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Taiwan man arrested over roasted human fetuses

A San Diego Zoo veterinarian points to the spinal column of a giant panda fetus Ton an ultrasound screen at the San Diego Zoo on July 28, 2005. After seeing two fetuses through ultrasound imaging Zoo officials confirmed the Zoo's giant panda adult female, Bai Yun is pregnant. Two heartbeats were detected July 18, however, the research staff wanted to see the two fetuses before announcing a pregnancy. The viability of the second fetus is in question because its development is not equal to the first fetus. (UPI Photo/Ken Bohn/San Diego Zoo)
A San Diego Zoo veterinarian points to the spinal column of a giant panda fetus Ton an ultrasound screen at the San Diego Zoo on July 28, 2005. After seeing two fetuses through ultrasound imaging Zoo officials confirmed the Zoo's giant panda adult female, Bai Yun is pregnant. Two heartbeats were detected July 18, however, the research staff wanted to see the two fetuses before announcing a pregnancy. The viability of the second fetus is in question because its development is not equal to the first fetus. (UPI Photo/Ken Bohn/San Diego Zoo) | License Photo

BANGKOK, May 18 (UPI) -- Police say a man caught in Bangkok with six fetuses that had been roasted and covered in gold leaf said he intended to sell them for use in Thai rituals.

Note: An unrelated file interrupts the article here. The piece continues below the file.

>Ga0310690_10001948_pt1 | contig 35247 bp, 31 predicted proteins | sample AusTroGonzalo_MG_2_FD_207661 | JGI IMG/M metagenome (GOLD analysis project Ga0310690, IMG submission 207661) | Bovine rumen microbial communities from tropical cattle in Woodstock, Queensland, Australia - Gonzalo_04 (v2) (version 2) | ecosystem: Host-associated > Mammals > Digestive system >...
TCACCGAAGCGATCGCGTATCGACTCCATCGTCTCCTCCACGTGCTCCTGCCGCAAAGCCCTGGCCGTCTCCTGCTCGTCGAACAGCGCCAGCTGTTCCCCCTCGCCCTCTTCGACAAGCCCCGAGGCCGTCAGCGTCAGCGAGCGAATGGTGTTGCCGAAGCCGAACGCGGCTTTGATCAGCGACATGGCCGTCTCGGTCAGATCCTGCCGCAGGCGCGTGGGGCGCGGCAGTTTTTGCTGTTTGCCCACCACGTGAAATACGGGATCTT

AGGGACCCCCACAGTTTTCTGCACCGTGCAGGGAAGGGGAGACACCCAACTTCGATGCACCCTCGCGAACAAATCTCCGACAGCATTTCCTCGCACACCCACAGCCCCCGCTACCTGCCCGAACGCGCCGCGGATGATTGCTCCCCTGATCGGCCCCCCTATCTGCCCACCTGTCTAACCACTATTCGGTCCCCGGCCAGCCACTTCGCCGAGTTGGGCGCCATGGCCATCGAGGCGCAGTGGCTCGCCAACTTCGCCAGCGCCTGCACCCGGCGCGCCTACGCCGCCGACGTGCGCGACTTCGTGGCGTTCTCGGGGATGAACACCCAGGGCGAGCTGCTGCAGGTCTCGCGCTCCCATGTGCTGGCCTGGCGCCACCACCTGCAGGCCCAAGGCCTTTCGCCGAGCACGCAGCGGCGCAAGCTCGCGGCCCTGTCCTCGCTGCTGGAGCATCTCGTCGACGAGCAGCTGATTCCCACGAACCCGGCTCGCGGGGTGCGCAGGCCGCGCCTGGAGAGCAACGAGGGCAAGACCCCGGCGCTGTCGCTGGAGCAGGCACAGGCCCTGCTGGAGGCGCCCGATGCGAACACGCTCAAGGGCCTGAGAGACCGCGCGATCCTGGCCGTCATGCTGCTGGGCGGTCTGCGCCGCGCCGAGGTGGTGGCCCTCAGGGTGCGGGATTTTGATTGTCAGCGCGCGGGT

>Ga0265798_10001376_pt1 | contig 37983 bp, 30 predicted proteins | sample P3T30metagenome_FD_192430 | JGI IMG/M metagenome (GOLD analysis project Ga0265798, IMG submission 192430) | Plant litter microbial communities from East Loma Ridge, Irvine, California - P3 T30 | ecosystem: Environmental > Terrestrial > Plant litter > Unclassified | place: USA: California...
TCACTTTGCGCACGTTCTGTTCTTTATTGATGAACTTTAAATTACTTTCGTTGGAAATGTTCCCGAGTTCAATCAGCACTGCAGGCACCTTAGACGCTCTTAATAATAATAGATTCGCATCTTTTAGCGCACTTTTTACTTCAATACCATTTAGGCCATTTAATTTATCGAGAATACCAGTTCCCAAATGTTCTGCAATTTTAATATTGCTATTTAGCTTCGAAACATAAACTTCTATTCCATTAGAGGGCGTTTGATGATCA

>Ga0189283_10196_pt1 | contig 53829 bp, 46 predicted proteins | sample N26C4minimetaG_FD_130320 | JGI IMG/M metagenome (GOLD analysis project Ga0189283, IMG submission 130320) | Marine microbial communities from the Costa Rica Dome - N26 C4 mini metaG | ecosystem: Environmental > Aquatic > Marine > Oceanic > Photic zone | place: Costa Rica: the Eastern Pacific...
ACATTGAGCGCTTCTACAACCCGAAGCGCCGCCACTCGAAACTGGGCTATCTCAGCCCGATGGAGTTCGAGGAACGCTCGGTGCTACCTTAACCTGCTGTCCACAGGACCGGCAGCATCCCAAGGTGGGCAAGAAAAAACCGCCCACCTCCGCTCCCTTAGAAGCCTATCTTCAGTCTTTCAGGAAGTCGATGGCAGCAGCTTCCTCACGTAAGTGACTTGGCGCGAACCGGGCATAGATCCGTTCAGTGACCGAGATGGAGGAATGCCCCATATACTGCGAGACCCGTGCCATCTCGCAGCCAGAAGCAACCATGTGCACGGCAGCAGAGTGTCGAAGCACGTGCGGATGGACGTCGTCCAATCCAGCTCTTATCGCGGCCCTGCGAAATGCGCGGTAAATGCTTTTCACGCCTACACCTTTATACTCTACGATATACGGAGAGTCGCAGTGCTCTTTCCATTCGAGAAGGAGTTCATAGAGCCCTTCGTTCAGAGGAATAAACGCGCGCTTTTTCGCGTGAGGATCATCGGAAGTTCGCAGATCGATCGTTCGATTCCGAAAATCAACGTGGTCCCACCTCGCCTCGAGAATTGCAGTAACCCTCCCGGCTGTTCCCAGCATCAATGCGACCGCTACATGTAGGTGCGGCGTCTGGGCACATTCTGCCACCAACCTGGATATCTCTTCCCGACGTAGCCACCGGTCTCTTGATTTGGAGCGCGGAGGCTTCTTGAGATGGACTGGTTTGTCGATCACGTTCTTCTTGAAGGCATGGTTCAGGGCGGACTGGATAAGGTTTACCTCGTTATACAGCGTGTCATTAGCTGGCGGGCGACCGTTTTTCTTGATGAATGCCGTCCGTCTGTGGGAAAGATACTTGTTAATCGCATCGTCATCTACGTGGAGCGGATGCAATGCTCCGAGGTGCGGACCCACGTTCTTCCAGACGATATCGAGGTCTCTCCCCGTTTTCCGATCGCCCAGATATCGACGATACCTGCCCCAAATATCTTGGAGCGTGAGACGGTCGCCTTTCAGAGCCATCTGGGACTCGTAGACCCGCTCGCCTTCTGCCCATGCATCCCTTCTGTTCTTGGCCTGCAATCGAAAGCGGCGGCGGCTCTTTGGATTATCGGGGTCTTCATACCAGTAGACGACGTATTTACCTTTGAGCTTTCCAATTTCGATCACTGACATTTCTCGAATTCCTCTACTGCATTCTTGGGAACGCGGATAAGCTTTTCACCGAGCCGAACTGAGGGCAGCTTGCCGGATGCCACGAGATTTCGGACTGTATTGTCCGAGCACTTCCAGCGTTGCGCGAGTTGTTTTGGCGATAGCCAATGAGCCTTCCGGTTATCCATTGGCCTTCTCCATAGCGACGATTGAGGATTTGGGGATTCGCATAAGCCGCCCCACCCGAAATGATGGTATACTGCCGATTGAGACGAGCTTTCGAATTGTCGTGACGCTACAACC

Police said Taiwan native Chow Hok Kuen, 28, was arrested after police found the fetuses -- from 2- to 8-months-old -- in a suitcase in a hotel room in the Yaorawat area, Bangkok's Chinatown, the Bangkok Post reported.

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The man had bought the fetuses several days ago from a Taiwanese man in Thailand for $6,500 and planned to sell them on Taiwanese Web sites for up to six times that amount, police said. The Post said the origin of the fetuses remained unclear.

"He said he planned to sell the fetuses to clients who believe they would make them lucky and rich," said Bangkok police Col. Wiwat Kamchamnan.

In Thai black magic rituals, the Post said, preserved fetuses are believed to bring good fortune to their owners and are often kept in shrines at homes or businesses.

Kuen could face up to a year in jail and a fine of up to about $64.

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